Knee rehabilitation after a meniscus surgery should begin immediately. In fact, as soon as the intervention ends, it’s essential to apply some exercises and care that are determining factors for recovery.

Knee exercises must begin 24 hours after the procedure.

Rehabilitation Plan After a Meniscus Operation

After being subjected to an intervention, as is the case of the arthroscopy, it’s essential to follow through with a rehabilitation plan for the joint. This complementary treatment must be performed progressively, depending on the characteristics and evolution of each patient.

Likewise, these aspects have a lot to do with the time that’s required for the rehabilitation of the meniscus. Therefore, when it comes to an internal meniscus, rehabilitation can last for 3 or 5 weeks. However, the rehabilitation can be extended by 7 weeks if it is the external meniscus.

Care After Surgery

The first steps for knee rehabilitation start just right after the operation. This is a series of cares and habits that make it possible to reduce the inflammation before attempting to recover the mobility of the joint. These include:

  • Keeping the knee elevated
  • Icing the affected area
  • Using analgesic and anti-inflammatory medications to relieve pain
  • Using crutches to avoid supporting all the weight on the operated knee.

Rehabilitation Exercises

Woman exercising

A large part of knee rehabilitation occurs with the exercises that are performed under the supervision of a physiotherapist. These activities are intended to heal the knee and help resume the activities that were interrupted by the injury.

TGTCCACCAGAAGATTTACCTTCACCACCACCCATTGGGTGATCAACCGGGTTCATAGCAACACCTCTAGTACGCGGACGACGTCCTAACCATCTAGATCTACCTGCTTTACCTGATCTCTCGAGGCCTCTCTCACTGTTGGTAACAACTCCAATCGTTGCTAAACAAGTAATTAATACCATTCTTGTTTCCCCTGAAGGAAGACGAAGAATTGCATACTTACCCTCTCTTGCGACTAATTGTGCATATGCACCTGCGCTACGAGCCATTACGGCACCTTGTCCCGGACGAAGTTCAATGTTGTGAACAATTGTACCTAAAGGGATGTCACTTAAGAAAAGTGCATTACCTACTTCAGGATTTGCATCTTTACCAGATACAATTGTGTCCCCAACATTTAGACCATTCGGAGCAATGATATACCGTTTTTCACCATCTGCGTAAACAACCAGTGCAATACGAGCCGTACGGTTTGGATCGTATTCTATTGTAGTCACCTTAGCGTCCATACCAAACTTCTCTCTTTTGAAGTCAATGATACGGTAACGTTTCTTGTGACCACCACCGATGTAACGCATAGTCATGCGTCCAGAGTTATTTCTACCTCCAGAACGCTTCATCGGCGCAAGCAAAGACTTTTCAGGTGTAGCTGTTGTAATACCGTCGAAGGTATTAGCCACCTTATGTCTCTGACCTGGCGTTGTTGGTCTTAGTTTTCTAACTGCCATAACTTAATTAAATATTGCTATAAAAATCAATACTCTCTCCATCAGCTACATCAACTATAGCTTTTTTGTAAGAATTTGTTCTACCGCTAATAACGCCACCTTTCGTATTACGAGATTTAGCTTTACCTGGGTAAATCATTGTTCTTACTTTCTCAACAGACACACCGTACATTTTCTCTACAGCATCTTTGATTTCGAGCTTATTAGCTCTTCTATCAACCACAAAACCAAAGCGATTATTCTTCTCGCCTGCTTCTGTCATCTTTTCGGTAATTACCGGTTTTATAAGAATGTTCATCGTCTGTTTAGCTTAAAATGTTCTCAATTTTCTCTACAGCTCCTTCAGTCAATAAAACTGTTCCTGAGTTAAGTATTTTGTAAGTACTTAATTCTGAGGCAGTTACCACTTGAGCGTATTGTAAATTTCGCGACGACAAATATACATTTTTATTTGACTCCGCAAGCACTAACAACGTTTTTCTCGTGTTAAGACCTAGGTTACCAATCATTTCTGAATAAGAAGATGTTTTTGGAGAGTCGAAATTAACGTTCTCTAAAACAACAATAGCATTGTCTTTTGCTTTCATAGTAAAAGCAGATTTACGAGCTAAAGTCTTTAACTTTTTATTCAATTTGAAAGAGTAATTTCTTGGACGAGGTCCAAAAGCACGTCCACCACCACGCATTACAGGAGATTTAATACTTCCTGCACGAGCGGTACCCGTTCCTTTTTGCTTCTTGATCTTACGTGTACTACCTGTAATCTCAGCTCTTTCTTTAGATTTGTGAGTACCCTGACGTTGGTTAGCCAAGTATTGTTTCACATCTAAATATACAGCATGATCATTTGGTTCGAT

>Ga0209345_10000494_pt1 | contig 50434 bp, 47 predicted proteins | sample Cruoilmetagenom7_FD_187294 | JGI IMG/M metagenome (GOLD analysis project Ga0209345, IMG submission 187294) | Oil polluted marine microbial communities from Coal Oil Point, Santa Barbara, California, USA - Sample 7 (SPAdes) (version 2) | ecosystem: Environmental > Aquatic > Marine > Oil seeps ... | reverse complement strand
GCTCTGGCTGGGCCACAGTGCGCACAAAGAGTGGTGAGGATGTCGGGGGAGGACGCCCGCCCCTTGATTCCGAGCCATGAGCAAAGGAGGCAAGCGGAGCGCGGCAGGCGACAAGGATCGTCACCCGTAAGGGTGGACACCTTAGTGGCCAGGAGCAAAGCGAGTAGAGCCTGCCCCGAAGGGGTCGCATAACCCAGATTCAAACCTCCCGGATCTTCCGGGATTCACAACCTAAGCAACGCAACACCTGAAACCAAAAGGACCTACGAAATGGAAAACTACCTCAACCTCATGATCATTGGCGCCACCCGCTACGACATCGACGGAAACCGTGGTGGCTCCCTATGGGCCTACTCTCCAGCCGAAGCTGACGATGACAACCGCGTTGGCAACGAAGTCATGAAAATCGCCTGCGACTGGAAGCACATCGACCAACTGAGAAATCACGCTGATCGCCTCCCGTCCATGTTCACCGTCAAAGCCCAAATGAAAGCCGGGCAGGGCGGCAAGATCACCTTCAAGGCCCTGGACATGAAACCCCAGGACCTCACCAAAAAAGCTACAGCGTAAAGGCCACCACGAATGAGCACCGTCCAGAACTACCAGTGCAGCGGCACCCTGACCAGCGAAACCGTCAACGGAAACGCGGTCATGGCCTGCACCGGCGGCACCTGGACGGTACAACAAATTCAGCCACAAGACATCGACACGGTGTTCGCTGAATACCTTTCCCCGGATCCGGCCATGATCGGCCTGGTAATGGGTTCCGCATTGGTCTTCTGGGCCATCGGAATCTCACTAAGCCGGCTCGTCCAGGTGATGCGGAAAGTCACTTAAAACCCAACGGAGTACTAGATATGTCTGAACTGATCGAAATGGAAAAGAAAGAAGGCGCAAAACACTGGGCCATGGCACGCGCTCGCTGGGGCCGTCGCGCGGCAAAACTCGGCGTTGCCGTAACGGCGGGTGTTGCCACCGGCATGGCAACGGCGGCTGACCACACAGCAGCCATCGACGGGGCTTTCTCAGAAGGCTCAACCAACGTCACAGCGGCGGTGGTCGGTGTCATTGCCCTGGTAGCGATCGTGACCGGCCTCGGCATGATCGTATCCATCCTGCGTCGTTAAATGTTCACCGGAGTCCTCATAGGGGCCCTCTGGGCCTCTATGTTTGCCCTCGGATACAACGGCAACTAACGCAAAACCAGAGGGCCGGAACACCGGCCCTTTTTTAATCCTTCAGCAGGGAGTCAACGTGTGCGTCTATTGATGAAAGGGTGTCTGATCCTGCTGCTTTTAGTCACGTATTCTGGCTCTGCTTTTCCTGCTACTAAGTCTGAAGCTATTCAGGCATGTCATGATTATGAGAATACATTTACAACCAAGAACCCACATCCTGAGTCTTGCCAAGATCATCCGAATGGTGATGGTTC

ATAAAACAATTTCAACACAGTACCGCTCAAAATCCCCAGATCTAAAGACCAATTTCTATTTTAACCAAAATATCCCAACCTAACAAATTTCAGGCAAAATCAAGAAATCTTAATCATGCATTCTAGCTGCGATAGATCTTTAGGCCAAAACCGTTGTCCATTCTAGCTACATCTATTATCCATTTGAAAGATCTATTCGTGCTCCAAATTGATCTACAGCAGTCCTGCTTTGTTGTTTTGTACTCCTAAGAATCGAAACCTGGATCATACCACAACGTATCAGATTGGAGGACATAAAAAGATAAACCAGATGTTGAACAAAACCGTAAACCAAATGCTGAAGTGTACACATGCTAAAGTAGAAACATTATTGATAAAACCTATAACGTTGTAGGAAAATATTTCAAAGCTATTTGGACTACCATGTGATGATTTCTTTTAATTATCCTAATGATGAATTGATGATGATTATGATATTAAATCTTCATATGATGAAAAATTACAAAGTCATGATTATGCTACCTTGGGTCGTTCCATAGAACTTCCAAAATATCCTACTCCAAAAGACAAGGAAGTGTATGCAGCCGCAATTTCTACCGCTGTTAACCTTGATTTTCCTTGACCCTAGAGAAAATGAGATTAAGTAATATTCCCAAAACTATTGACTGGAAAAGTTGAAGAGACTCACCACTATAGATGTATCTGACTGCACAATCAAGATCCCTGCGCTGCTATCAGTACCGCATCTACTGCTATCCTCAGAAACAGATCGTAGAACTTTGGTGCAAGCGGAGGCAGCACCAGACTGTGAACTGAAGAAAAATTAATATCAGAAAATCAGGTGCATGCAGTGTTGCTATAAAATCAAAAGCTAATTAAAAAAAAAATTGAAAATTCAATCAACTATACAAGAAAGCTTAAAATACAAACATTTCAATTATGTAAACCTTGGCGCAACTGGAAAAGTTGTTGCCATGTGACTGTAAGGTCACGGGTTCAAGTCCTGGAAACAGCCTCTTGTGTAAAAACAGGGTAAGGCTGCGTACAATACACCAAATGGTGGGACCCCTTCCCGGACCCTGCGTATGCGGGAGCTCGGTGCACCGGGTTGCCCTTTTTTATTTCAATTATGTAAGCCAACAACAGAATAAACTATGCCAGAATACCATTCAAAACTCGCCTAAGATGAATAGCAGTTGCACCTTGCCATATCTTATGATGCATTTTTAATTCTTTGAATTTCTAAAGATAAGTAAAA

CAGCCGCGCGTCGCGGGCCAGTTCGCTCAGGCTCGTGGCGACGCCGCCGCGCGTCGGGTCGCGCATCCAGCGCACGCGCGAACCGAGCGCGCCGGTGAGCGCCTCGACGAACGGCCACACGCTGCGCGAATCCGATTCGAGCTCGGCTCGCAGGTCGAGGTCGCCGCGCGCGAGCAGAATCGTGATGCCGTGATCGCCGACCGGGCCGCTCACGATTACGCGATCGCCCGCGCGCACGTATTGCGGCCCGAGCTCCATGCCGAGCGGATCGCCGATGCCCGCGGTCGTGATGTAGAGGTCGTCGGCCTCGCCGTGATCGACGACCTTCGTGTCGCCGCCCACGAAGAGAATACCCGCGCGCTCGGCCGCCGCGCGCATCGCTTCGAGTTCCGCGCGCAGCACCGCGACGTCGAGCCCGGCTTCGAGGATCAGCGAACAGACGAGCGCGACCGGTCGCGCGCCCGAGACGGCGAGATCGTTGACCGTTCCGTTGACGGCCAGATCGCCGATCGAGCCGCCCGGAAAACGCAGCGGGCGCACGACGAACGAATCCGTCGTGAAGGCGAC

When performing the treatment, it’s important to consider several aspects:

  • An exercise program should be accompanied with other therapeutic and preventive measures.
  • Activities need to be adapted to the type of injury and operation that was performed.
  • The training routine must go through a series of stages where it’s not possible to move forward without first meeting a number of objectives. Thus, each of these phases will have to be personalized depending on the age, physical condition and possible illnesses of the patient.
  • Finally, it will take many weeks before the patient can perform high-intensity workouts. During the first 6 weeks, the patient won’t be able to crawl, go into a squatting or kneeling position.

As mentioned earlier, the rehabilitation period varies in each patient. A doctor should consider that not all patients respond the same to the exercises and established therapies. However, it’s certain that the recovery is much shorter when it’s an arthroscopic process and not a conventional surgery.

Barber, F. A. (1994). Accelerated rehabilitation for meniscus repairs. Arthroscopy: The Journal of Arthroscopic & Related Surgery10(2), 206-210.
Barber, F. A., & Click, S. D. (1997). Meniscus repair rehabilitation with concurrent anterior cruciate reconstruction. Arthroscopy: The Journal of Arthroscopic & Related Surgery13(4), 433-437.
Shelbourne, K. D., Patel, D. V., Adsit, W. S., & Porter, D. A. (1996). Rehabilitation after meniscal repair. Clinics in sports medicine15(3), 595-612.